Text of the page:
In order to pay tax, you will need to know the earnings and expenses associated with your business as a residential landlord. HMRC permits you to deduct allowable expenses from the earnings you’ll be taxed on. Allowable expenses are also known as ‘revenue expenses’, and are the costs incurred during the day-to-day running of your business. Allowable expenses for residential landlords can include:
- Letting agents’ fees (including fees to prepare inventories).
- Legal fees associated with the day-to-day management of your rental property.
- Accountants’ fees.
- Landlord insurance, such as building and contents insurance.
- Interest on property loans (mortgages).
- Costs associated with property maintenance and repair (excluding improvements).
- Utility bills (gas, water and electricity) – unless paid by your tenant.
- Ground rent and service charges.
- Council Tax – unless paid by your tenant.
- Domestic services (such as cleaning and gardening).
- Other costs directly associated with renting out a property (such as phone calls, stationery, advertising and commuting to and from the property).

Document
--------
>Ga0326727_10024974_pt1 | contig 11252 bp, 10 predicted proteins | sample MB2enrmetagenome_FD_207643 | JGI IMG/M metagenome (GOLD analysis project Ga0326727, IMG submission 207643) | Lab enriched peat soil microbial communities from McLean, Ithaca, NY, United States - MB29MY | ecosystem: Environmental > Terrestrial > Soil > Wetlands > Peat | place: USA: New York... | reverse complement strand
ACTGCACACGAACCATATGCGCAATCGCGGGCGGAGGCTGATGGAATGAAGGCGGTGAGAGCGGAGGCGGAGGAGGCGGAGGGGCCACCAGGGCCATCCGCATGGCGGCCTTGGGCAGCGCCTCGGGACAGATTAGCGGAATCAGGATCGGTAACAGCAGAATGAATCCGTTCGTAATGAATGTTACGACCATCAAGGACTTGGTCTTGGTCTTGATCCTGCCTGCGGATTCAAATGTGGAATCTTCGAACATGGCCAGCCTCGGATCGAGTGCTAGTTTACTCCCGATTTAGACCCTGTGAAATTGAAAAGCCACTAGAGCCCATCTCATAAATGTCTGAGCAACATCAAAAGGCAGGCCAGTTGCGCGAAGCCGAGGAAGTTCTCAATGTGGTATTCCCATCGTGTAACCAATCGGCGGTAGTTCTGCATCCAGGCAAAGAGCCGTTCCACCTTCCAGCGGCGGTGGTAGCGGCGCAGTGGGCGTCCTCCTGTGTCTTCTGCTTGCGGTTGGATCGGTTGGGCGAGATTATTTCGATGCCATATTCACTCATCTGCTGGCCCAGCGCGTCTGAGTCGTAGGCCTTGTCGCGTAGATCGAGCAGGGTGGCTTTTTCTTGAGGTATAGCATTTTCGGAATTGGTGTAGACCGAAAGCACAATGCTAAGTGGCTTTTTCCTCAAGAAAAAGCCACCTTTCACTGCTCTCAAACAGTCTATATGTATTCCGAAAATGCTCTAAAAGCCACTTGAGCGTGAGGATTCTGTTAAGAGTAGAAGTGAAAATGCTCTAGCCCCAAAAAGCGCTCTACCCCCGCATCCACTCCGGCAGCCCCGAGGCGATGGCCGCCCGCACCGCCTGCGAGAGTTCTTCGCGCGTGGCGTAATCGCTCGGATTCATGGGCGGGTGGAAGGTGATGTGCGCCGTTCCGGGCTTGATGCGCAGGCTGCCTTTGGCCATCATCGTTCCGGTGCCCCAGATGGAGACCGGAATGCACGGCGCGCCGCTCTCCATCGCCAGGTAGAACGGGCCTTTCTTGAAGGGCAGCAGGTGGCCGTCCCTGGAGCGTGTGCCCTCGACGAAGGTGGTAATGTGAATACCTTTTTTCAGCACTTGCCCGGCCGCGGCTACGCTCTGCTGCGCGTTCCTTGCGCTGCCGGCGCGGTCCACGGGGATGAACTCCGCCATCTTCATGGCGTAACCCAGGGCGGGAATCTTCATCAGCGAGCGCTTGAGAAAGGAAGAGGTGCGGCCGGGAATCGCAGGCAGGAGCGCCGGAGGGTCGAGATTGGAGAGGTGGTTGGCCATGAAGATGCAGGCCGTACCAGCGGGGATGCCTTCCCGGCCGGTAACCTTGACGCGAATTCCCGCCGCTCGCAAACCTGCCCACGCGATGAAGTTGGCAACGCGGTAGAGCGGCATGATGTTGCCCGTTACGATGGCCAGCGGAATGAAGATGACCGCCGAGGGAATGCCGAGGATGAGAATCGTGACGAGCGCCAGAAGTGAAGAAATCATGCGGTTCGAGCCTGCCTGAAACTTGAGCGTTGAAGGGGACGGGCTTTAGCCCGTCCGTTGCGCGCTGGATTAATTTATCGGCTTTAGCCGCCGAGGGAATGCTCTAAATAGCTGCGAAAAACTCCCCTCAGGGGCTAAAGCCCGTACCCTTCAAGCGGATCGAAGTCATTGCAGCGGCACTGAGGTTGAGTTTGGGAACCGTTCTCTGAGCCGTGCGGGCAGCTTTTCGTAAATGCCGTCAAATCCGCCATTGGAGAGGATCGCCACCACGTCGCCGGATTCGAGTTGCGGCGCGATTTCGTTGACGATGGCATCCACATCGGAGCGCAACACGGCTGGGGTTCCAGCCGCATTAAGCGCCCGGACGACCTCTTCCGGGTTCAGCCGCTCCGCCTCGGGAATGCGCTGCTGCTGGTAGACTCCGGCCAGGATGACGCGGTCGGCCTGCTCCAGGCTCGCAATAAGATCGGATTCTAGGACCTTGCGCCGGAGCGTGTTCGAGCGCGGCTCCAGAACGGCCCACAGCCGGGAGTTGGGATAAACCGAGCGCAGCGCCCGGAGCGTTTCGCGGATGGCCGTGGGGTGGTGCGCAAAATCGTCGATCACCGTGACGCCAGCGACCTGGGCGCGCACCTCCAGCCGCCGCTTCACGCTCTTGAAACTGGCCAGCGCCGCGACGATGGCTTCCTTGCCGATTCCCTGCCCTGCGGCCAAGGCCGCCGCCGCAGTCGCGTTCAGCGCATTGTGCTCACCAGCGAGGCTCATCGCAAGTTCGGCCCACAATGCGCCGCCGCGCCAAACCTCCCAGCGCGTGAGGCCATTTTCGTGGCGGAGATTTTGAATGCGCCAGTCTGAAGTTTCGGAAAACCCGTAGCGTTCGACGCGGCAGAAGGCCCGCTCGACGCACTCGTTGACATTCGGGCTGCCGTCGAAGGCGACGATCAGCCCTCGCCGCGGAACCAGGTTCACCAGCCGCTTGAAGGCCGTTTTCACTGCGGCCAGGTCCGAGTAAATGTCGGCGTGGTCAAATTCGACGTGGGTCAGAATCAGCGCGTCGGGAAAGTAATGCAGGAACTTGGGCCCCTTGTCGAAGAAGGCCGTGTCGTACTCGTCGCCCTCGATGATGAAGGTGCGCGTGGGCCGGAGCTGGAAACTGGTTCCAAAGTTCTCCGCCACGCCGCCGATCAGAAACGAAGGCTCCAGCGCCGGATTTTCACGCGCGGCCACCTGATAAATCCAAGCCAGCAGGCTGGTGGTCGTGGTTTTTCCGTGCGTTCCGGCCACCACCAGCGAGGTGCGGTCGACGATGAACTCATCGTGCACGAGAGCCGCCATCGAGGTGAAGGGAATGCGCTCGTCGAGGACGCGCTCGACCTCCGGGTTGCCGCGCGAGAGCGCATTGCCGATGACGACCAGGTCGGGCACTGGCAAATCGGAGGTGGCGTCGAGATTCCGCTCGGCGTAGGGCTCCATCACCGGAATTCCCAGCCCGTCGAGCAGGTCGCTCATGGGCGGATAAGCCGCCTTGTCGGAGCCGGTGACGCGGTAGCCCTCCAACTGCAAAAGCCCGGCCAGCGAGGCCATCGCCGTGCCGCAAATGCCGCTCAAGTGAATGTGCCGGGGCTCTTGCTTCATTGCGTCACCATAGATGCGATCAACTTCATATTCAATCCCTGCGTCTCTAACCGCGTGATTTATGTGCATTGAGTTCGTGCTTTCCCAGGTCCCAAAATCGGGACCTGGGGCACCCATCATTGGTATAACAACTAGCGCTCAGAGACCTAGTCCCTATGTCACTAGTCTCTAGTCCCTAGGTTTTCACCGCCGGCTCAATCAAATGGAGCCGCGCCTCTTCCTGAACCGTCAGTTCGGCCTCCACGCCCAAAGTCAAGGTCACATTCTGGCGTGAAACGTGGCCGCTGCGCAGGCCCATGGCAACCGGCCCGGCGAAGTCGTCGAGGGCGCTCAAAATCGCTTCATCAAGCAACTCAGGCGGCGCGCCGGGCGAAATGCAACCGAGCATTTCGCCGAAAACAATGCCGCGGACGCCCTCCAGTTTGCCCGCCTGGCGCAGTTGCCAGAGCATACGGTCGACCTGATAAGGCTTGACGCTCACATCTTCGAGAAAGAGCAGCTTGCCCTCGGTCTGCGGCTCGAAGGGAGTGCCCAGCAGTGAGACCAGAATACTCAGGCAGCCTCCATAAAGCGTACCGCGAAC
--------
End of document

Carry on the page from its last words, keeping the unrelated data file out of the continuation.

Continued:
- You may also be able to deduct a wear and tear allowance or a renewals allowance (see below).
Not included under allowable expenses is anything that falls under ‘capital expenditure’. Capital expenses are any costs that are incurred when trying to increase the value of a property, such as renovations and extensions, and any repairs beyond those for wear and tear. Buying a new property is also regarded as a capital expense. Where work has both a capital element and a repair element combined, it may be necessary to allocate the expenses accordingly.
There is an exception if you’re letting out a fully furnished property, as you can claim 10% of your net rent as a ‘wear and tear allowance’. Net rent is the rent you receive minus any costs you pay that a tenant normally would, such as council tax. You may instead be able to claim capital allowances on replacing furniture and equipment – called a ‘renewals allowance’.